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Raffless
03-07-2019, 08:02 AM
Hi gang
I need a few ideas for making an inky runny type of oil paint. The catch is i want it solvent free. Probably too much of an ask. I have considered Gamsol if not possible. It has to have a bit of body and lustre so maybe Gamsol and linseed. Cant think of anything else. Im going to be putting the paint on with 'rollers'. Hence the question for this. Thanks for any ideas. :wave:

ronsu18
03-07-2019, 08:10 AM
linseed+solvent? de Kooning style.

stapeliad
03-07-2019, 08:16 AM
Gamsol + oil is your best bet.

Raffless
03-07-2019, 11:08 AM
Thanks guys.I think ill go with the Gamsol and linseed. Should be fun!👯👯 Bring on the dancing girls!

contumacious
03-07-2019, 12:05 PM
I will second the use of Gamsol as the least irritating of the solvents I have used.
I wonder if Gamblin's Solvent Free Fluid might do the job for you without using solvents or perhaps less solvent. It is supposed to be very thin but I have never used it.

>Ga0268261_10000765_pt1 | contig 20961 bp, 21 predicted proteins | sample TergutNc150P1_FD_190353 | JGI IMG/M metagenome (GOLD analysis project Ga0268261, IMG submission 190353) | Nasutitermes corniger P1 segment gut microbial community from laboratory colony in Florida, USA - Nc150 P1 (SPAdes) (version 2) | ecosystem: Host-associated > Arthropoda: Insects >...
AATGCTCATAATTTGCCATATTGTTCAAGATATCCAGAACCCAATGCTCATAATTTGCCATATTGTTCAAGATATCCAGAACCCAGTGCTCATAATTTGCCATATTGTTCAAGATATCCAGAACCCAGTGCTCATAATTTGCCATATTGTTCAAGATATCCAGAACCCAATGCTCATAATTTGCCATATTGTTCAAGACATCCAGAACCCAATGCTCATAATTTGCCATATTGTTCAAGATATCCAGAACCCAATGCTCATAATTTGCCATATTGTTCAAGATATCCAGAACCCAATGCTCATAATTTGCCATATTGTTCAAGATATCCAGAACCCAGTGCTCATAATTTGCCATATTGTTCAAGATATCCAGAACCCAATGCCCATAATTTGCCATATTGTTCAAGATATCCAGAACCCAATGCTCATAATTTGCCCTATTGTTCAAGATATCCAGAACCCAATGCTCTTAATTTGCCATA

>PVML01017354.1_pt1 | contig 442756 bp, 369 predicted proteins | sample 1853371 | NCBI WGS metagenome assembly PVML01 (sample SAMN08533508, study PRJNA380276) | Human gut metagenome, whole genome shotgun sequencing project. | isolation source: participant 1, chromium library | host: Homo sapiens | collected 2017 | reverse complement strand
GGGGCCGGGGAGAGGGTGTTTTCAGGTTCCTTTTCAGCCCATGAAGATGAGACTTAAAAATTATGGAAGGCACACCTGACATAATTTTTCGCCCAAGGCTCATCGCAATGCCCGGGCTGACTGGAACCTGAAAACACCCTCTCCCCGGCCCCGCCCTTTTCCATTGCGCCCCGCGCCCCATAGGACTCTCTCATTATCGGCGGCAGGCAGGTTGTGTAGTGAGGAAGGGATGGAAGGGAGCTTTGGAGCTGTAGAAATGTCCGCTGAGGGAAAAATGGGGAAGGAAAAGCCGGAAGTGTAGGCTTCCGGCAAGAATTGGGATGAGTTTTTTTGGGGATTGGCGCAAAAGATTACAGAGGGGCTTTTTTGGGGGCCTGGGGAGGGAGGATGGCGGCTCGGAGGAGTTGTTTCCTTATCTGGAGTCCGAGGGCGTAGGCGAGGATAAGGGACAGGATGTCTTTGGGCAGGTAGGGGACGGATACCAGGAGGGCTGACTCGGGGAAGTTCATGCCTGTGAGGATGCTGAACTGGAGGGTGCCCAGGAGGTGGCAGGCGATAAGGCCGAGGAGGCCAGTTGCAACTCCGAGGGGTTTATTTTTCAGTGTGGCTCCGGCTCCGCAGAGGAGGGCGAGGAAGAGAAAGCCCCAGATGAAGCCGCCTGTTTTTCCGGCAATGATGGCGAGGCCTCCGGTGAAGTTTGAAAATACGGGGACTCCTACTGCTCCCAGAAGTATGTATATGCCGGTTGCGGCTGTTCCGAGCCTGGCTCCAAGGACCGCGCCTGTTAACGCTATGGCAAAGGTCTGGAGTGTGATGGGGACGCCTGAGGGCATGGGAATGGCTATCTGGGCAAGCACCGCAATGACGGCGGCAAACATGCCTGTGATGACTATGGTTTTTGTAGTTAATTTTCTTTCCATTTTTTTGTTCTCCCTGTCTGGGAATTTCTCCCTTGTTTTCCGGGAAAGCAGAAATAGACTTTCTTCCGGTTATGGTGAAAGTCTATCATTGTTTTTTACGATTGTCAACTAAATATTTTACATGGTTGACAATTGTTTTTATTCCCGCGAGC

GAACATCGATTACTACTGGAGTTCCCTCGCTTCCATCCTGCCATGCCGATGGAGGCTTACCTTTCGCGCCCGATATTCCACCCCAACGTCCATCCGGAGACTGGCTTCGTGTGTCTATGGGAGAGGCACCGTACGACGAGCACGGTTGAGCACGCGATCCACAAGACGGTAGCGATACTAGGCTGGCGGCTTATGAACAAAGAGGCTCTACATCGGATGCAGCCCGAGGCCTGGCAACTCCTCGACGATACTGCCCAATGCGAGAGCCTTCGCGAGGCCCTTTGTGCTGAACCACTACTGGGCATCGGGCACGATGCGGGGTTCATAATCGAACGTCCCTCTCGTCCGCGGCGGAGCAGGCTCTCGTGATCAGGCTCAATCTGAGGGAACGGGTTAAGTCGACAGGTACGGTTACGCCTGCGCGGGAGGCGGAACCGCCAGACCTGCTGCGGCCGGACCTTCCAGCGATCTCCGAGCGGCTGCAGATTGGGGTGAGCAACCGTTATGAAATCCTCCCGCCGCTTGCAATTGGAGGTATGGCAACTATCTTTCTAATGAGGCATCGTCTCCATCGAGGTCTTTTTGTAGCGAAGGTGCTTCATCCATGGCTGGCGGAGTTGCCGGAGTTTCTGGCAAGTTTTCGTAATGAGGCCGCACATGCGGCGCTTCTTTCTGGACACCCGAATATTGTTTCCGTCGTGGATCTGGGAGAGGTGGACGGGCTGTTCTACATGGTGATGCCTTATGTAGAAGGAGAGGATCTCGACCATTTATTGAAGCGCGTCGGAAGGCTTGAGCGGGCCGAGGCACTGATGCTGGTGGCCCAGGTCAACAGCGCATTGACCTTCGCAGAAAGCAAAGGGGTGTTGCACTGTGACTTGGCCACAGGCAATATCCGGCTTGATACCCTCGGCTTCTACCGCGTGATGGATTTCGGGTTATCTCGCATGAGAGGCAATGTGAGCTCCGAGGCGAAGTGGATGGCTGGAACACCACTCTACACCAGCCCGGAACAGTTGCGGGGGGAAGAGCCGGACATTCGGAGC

Raffless
03-07-2019, 12:24 PM
I will second the use of Gamsol as the least irritating of the solvents I have used.
I wonder if Gamblin's Solvent Free Fluid might do the job for you without using solvents or perhaps less solvent. It is supposed to be very thin but I have never used it.

Its quite a large painting Contu. 36x36 inches. The Gamblin fluid maybe too expensive. Wheras the Gamsol is reasonably cheap. I wish i could use Liquin tbh. Thinned down. But im worried it will be too toxic all round. :evil:

Richard P
03-07-2019, 12:40 PM
A WMO oil paint mixed with walnut oil and water?

stapeliad
03-07-2019, 12:47 PM
Its quite a large painting Contu. 36x36 inches. The Gamblin fluid maybe too expensive. Wheras the Gamsol is reasonably cheap. I wish i could use Liquin tbh. Thinned down. But im worried it will be too toxic all round. :evil:

Liquin fine detail is a very loose medium and will probably give you the consistency you need.